Hang Up on Harassment
What is phone harassment?
It’s making texting or making calls with lewd or obscene remarks, texting or making calls intended to harass whether or not conversation takes place, making the phone ring repeatedly, or making repeated calls solely to harass.
What you can do
• Call the police.
• Log details about times of the calls, the caller’s voice, background noise, and what was said.
• If you have been harassed you can have your number changed for free.
• Consider getting phone safety features or blocking numbers.
Where to report phone harassment
Prevent cyber-stalking or bullying
Technologies like texting, social networking, and e-mail are great to use, fun to have, but also easy to abuse. Cyber-bullies send hateful e-mails, posts, and text messages to taunt their targeted victims. Some go so far as to create groups or profiles with messages like “We hate John Doe.”
And cyber-stalkers, a new twist on the creep in the car with binoculars, use personal info found on the internet to track down and harass their victims.
To avoid attracting the attention of cyber-criminals, follow these safety tips:
What you can do if you’re being cyber-bullied
• If you receive a message that crosses the line, report it to the site administrators or consider blocking that user.
• Increase your privacy settings and remove personal information to make it harder for people to search for you.
• Contact the police.
What you can do to protect your privacy
• Never put personal information on Facebook or other social networking sites that you don’t want other people to have: your address, cell phone number, class schedule, etc.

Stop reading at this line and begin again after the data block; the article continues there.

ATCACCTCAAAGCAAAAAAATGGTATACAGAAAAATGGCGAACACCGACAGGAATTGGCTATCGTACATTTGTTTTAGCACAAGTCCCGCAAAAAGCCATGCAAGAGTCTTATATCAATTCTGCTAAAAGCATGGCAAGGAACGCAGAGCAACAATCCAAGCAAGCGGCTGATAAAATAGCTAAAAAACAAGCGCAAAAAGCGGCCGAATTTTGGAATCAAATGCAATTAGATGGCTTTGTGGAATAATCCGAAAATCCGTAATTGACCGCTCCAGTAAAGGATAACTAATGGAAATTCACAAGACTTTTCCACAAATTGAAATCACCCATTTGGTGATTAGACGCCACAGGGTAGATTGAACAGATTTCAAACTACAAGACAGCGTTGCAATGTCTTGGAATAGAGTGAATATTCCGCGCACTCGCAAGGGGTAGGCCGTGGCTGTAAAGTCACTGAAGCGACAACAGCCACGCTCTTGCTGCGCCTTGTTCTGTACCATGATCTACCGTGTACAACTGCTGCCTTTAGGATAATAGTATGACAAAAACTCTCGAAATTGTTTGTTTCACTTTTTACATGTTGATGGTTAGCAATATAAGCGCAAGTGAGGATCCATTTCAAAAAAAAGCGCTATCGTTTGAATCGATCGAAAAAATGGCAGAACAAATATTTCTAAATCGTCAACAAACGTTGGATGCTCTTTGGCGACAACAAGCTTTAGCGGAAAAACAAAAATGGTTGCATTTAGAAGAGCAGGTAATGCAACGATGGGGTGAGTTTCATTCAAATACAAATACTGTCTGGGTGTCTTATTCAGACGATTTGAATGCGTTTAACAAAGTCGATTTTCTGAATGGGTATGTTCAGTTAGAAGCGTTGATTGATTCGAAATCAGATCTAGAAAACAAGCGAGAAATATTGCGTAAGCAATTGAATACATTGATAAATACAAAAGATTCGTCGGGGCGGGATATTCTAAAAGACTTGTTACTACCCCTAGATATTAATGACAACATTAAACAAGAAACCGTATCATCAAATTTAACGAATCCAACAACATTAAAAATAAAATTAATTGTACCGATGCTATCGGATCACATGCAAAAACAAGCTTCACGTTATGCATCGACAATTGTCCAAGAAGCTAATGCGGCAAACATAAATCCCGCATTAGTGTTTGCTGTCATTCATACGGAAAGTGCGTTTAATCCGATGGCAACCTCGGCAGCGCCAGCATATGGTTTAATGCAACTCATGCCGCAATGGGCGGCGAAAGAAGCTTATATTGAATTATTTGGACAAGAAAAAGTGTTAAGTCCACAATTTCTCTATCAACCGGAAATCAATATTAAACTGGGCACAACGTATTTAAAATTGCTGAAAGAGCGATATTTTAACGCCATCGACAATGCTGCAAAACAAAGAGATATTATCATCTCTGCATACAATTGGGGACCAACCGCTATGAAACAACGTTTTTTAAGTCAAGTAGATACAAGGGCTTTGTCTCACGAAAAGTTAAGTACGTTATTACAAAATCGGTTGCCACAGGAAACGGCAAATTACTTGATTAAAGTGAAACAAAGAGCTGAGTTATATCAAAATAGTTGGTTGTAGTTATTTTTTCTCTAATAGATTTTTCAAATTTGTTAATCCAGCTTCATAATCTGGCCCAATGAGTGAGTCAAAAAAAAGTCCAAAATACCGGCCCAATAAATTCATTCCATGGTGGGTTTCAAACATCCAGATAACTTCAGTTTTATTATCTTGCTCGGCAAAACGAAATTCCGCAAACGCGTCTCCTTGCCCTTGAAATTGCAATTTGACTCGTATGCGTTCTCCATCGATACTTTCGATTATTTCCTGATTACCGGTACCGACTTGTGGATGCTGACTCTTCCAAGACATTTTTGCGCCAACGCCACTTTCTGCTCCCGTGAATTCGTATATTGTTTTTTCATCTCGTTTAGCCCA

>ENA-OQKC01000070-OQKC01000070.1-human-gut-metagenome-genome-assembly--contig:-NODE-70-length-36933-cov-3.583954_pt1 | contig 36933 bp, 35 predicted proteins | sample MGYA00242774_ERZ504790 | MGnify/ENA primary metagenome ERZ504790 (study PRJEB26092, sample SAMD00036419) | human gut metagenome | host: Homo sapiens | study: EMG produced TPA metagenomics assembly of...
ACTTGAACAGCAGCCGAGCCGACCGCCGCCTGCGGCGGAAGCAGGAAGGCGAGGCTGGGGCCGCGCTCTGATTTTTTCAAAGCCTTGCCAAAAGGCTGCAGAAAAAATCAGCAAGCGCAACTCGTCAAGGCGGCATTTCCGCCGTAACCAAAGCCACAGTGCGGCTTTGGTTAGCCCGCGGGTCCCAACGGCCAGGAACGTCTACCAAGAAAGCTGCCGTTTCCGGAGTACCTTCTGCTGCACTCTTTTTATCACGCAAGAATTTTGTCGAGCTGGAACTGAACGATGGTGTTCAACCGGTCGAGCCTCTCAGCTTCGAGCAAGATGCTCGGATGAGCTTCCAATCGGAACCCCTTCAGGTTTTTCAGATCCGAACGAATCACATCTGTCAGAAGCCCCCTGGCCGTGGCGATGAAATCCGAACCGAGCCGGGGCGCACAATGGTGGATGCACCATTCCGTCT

• Watch for cookies. Cookies collect information from your surfing habits, and send them out to companies who may—or may not—be interested in protecting your privacy.
• Opt out of special offers. Many online companies give you the option to leave mailing lists that share your personal information. When signing up for a service or offer online, take a few seconds to "uncheck" the option to share your information with other companies.
• Check for the lock. Make sure you see a lock in the bottom right corner of your browser before typing information into a form. This means that the transaction is encrypted—and can't be intercepted.
• Guard your e-mail address. Don't use your personal e-mail address to sign up for newsletters or special offers. Get a free e-mail account just for junk mail.
• Leave personals out of it. When using chat providers and sites like Facebook, remember to set the privacy settings higher to keep cyberstalkers from finding you. Be sure that only close friends and family members have access to personal information.
Where to reports threats of stalking
For more informationInformation Security at K-State
Stalking may be a violation of the university's Policy Prohibiting Discrimination, Harassment, and Sexual Violence. The Office of Student Life and the Office of Affirmative Action can help you with this process.